If Iâ€™ve stinted on synopsis, itâ€™s because I donâ€™t know anyone besides me who isnâ€™t familiar with the Charlie and the Chocolate Factory story, so Iâ€™ll just move on to the chief flaw: a rubbery narrative pace, which goes slack whenever Burtonâ€™s longtime orchestrator Danny Elfman halts the proceedings to have the happy slave-workers the Oompa-Loompas singsong semi-clever pastiches of the Beach Boys or the Beatles or Queen. (The yammering of much of this music reminded me why I never liked Elfmanâ€™s pre-movie career: leader of the fussy L.A. pop-punk band Oingo Boingo.)
I also wanted more of Charlie, played by Freddie Highmore with the same winning pluck that made last yearâ€™sÂ Finding Neverlandbearableâ€”he gets lost in much of the spectacle. But overall, I admire Burton and Deppâ€™s success at turning childrenâ€™s nightmares (the Dahl-derived critique of kids as creatures who eat too much and bloat or explode) inward, getting at something lacking in Wonkaâ€™s humanity.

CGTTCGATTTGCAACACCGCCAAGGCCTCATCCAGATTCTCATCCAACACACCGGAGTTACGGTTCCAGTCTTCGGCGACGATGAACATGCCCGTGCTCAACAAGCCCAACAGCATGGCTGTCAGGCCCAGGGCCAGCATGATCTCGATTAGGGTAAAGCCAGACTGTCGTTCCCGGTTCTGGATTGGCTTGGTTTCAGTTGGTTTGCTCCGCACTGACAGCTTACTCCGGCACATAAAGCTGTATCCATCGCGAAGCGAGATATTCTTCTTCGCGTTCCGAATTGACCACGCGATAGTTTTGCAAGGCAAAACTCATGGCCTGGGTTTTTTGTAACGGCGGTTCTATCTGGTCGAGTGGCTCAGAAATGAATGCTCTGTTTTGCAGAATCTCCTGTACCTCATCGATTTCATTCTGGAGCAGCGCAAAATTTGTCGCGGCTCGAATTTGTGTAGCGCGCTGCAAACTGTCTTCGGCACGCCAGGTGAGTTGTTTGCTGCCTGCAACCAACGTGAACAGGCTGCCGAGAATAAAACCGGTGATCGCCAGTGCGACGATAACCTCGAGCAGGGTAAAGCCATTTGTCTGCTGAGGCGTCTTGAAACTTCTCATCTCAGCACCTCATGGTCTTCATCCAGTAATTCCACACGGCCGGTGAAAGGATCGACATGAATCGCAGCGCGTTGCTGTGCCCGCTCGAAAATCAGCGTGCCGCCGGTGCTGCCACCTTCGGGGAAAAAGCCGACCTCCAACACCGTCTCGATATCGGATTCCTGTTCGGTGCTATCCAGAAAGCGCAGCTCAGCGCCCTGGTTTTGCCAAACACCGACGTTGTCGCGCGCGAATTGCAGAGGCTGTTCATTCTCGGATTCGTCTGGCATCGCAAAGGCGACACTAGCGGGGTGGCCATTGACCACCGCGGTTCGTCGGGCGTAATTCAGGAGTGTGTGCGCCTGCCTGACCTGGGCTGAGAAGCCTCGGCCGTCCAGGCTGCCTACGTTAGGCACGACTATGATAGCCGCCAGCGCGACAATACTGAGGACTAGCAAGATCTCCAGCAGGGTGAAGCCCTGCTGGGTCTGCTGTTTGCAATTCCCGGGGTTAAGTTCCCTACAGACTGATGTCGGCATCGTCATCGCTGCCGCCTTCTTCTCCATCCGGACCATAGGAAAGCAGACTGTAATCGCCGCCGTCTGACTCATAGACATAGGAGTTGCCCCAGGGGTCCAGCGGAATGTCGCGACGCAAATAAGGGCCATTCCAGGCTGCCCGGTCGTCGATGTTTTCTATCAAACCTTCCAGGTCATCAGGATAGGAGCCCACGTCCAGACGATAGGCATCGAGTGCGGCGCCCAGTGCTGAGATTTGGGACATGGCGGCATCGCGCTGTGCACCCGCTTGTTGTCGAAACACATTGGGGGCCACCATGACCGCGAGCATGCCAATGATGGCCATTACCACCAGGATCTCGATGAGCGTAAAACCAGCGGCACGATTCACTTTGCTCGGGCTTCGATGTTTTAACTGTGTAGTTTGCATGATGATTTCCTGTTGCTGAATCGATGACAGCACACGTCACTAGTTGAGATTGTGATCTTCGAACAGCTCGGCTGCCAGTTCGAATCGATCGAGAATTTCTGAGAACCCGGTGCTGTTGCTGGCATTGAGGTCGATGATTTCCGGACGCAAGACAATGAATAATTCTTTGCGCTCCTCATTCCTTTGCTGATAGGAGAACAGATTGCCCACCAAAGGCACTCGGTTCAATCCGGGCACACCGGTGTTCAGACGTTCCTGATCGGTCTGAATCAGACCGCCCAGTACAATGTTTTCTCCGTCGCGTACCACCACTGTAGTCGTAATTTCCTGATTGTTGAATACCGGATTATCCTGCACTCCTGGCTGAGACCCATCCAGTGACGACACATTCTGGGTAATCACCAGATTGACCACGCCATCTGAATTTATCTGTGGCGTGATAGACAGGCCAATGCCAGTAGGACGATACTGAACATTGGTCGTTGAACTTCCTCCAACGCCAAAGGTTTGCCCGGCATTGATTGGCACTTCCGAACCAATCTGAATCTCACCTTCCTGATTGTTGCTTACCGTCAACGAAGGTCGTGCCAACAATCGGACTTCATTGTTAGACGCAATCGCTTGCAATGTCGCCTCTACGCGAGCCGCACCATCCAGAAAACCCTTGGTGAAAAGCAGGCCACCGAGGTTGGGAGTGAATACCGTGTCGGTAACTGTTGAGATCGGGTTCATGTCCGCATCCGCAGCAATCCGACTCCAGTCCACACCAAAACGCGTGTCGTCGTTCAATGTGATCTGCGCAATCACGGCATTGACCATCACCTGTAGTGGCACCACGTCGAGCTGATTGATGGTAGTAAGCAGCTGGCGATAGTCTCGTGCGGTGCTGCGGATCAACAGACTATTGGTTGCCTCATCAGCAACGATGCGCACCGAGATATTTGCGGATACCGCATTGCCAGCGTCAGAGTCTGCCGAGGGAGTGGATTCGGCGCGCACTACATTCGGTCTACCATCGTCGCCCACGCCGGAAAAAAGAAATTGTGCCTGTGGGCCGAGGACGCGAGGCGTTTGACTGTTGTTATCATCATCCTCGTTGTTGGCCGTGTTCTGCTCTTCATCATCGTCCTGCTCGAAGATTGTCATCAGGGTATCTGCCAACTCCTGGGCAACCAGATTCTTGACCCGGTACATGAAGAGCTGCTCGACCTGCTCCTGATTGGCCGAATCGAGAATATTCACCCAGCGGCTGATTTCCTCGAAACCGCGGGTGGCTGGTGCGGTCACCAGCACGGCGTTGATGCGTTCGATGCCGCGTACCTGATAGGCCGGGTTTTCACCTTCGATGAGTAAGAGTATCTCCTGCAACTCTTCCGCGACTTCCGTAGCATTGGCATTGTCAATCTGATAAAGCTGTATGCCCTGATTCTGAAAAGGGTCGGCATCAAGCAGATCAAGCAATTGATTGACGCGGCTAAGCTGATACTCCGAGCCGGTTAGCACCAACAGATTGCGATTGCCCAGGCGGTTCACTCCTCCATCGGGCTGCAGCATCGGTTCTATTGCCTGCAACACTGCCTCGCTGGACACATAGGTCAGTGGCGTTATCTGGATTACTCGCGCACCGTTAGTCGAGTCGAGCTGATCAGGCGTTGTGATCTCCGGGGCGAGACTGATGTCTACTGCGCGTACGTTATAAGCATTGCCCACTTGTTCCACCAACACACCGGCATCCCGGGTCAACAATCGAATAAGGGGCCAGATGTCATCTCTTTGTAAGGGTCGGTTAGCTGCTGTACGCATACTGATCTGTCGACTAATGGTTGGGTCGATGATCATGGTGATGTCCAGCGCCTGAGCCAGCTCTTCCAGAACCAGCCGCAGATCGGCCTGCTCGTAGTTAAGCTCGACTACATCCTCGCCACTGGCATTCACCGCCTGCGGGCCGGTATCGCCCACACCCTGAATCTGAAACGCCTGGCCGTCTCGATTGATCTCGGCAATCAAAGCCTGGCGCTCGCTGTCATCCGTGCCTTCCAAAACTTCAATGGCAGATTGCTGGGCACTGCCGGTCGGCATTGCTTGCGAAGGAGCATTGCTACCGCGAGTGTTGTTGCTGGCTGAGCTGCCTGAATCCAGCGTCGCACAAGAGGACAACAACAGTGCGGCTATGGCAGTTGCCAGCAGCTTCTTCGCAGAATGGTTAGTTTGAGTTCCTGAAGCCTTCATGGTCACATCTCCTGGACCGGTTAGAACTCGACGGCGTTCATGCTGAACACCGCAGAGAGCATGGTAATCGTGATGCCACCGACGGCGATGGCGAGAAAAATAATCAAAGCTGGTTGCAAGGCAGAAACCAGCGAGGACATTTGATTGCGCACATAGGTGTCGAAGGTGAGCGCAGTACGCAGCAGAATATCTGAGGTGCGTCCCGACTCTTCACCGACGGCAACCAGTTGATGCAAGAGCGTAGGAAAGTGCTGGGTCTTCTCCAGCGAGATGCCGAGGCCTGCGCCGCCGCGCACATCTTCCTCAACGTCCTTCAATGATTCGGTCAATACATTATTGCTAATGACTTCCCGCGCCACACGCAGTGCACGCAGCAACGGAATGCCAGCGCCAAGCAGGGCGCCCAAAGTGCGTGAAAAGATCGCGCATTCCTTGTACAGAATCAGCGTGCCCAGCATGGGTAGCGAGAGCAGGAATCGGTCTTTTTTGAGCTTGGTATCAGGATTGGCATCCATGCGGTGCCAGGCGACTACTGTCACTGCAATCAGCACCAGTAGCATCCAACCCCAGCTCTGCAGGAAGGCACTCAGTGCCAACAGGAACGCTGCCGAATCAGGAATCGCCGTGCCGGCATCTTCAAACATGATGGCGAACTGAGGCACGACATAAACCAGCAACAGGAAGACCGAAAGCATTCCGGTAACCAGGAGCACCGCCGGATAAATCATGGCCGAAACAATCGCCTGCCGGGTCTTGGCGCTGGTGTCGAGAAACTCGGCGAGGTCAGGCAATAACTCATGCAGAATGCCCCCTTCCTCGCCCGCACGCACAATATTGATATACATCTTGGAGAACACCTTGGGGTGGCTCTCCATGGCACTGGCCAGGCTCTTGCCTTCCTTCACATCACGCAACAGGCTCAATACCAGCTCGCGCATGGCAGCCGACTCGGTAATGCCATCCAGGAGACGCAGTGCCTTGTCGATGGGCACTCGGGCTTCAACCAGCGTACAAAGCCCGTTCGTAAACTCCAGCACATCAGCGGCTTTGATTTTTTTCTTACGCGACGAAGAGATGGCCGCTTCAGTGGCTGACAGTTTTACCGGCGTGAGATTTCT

A damaged child grown into a man who maintains elaborate control of his surroundings, this Willy is less Michael Jacksonâ€“creepy than a chipper capitalist, for whom profits equal comfort, which equals creative freedom. Not that dissimilar, really, from the way Burton and Depp have managed to arrange their creative lives to work among the corporate Oompa-Loompas of Hollywood.